On Friday they call me out for a visit, though I’m not expecting nobody. Mamá, Janinie, and everybody coming next week—or that’s what we said on the phone. I’m never expecting Kate again. I have no idea what she decided to do with the baby. I don’t know if he still here with us or gone already. The baby’s the only thing I ever cared about more than her, but I’m not gonna let myself hate her for it. She shouldn’t a’ had to go through it by herself - either way. If I’d watched my back, I wouldn’t a’ ended up here.

I stick my hands out the drop door in the cell so they can cuff me. The corrections officer calls me “Dorado,” ‘cause that’s what they called my pops when he was here. I try not to get involved, but it ain’t easy when your ties run deep like mine do. My old man spent a minute in Rikers; he up the river now in Sing Sing. He’s spending his days at the big house, but he got connections all through the whole system. He got his reputation too, and I’m expected to keep it.

Probably an ex or somebody I was messing around with before Kate who come to see me. Girls got something about visiting guys in jail. They love the drama. They love the attention they get from everybody else. Girls that won’t even give you the time of day on the outside start writing you letters about how much they miss you when you in the box. It’s bullshit. But I admit—it do make the time go by faster. And right now I got nothing but time. 

I get stuck in the hall for the count—which means whoever waiting for me is stuck too. The guard I’m with lets me do wall push-ups after he cuffs me to a door. I go at it, hard as fuck, until I’m dripping sweat and my muscles are burning. Working out helps me not to think about her—or the baby. The burn is good. It shuts up the furia. There ain’t shit I can do anyway, so why make myself crazy playing it all over again in my head?

The count takes forever and I’m betting whoever’s out there waiting is regretting this. First and last visit. Nobody want to see me that bad. 

When we finally walk into the visiting room, my eyes catch her before anything else, even though the place is packed. I’m a homing pigeon. I can’t see nothing else.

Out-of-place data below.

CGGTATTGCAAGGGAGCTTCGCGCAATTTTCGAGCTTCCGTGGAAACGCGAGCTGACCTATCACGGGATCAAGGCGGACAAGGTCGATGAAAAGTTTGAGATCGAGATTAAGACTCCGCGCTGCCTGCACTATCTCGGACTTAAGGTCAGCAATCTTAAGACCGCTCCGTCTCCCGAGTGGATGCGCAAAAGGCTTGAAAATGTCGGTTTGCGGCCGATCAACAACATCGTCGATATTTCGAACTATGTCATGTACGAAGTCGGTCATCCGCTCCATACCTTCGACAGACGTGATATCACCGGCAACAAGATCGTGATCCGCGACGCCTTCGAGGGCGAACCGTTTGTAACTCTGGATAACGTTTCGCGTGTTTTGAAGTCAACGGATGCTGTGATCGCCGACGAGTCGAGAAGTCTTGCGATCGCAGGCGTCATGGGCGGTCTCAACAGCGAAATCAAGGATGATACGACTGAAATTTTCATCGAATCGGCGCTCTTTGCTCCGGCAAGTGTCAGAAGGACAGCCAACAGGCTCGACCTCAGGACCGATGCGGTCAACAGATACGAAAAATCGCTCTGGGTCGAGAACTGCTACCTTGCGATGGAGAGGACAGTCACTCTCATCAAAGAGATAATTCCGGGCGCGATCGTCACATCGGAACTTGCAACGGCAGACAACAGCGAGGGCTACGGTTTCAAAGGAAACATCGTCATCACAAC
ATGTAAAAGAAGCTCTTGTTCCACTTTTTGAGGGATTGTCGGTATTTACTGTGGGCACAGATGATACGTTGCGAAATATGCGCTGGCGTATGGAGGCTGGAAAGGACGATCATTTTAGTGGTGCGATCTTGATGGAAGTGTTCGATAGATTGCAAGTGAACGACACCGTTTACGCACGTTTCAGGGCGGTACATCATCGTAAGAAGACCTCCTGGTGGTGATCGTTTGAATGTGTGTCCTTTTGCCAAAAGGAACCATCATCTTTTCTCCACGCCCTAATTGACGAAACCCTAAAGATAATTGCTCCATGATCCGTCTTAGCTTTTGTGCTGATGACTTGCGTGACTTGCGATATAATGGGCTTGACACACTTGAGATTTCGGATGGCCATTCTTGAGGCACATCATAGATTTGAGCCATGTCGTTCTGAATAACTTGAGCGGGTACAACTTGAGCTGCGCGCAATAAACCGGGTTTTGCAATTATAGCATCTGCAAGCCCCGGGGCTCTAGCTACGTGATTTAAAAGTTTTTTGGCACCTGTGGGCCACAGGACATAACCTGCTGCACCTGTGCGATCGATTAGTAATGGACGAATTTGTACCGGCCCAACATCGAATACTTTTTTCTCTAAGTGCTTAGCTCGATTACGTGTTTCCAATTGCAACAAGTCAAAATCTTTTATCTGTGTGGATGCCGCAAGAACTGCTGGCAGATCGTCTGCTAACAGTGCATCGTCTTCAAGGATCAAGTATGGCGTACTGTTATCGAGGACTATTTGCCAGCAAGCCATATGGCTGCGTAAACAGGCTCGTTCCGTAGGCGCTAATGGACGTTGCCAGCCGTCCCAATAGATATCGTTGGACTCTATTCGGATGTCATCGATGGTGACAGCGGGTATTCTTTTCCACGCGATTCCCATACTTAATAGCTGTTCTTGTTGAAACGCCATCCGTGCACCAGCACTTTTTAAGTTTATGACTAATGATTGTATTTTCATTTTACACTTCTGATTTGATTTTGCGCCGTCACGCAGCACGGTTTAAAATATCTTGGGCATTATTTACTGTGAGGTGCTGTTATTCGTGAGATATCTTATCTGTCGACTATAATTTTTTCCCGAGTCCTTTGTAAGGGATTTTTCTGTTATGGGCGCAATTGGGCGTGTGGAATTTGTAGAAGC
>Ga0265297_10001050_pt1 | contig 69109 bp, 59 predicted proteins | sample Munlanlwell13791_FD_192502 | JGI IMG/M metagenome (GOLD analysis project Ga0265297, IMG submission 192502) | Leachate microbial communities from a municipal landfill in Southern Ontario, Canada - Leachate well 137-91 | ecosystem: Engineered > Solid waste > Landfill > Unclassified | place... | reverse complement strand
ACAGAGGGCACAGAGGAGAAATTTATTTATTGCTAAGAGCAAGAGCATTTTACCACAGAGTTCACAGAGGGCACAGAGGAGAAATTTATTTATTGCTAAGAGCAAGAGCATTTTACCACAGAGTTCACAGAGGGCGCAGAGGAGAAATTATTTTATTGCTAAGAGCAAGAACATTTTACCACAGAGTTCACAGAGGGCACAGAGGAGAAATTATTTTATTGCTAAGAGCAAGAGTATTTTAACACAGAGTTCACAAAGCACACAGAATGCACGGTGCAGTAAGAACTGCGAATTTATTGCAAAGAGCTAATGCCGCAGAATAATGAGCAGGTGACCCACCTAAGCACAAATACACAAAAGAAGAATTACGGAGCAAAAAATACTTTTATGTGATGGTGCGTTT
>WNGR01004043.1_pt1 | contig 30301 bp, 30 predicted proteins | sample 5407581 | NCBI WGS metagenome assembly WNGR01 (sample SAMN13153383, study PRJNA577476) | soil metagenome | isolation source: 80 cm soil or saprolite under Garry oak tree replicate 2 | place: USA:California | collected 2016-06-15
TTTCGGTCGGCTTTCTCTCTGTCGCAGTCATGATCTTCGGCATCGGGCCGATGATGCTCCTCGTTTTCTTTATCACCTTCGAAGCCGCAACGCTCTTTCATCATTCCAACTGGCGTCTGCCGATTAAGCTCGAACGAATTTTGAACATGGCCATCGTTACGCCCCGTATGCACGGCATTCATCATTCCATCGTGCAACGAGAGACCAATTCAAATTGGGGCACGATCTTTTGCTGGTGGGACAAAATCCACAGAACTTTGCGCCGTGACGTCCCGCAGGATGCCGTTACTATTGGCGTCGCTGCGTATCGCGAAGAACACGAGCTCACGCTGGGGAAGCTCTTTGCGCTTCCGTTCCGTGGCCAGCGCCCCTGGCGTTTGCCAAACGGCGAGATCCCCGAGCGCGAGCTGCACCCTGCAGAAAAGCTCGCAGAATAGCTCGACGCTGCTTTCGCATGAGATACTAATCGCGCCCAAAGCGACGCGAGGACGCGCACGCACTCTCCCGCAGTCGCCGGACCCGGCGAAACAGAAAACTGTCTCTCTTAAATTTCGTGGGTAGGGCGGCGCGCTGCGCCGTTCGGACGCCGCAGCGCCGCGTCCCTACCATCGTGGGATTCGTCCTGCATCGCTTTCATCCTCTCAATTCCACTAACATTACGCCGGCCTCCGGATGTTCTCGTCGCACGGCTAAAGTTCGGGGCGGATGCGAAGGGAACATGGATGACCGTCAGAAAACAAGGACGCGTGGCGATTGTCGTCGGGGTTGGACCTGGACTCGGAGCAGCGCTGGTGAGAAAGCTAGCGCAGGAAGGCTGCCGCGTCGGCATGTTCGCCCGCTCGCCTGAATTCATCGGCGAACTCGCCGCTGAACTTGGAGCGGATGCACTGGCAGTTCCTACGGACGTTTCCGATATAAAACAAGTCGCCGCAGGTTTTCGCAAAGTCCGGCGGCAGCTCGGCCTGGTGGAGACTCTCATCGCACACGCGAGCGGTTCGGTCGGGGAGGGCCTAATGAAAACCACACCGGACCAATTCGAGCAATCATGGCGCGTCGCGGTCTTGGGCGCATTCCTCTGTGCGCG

She’s Kate, but she ain’t Kate. Same black hair, same pale face. Same scared blue eyes. Her body is slamming too, less hip, more tit, and she a little taller. Maybe it’s the heels. She looks good. But I know who she is. 

It’s the sister. Arriving like the grim reaper. She come repping for the other side. I gotta smile that this mina got herself into Rikers. I can tell she’s shitting herself, even worse than Kate. She ain’t never been in no place like this before, that’s for sure. All dolled up to come see a criminal like me. 

There’s some part of me that wants to run to her just ‘cause they family. And then another part that wants to refuse the goddamned visit. I know Kate feel like she ain’t good enough for her own family. Makes me fucking hate ‘em. Kate is good—that’s her main problem. It’s something she won’t let herself see.

Now she’s starting to work her hands like she in full-blown panic mode. I guess I take pity on her. She looks too much like my girl. Shit, it’s messing with my head—and my dick.

I pull out a chair and sit down, drilling my eyes into the back of her head. She spinning around, looking across the whole room. She don’t know who the fuck I am. She turns and stares, her eyes taking everything in. I can practically hear her heart pounding from over here. She like a baby bird—ready to flip out and fly into the fucking window. She looks at me and I gesture to the chair across the table. Relief hits her whole face and her shoulders relax. She smiles quick and then it disappears and she look scared again. She marches over to the table and sits down fast.

“Jaylee?”

Why she gonna ask me after she already sit down? I’m tempted to say no, but I just stare at her instead. I can see how much they look alike, but I can also see how they different. She got doubt all over her face. She wanna fly the fuck out of here. That makes two of us.

“Emily,” I say not giving anything away. I’m gonna make her work hard for it.

“Oh, Kate told you about me?”

“She didn’t tell me much. ‘Nough to know you exist. Otherwise I’d think I was seeing ghosts.”

“Have you talked to her?”

“Pfft. Naw, not since she came in here to tell me she was pregnant. Not that it’s your business. They send you to come tell me she got rid of it?”

“I came on my own, Jaylee.”

She stops and looks down. 

“Kate’s missing; I was hoping you could tell me where to find her.”




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About the author:

I’m a reader, a writer, and a lover of all things romantic. I’m also a coffee, hot sauce, ink, telenovela and Bikram Yoga enthusiast.

I live in New York City with my husband and two children, and I spend a lot of time on the playground.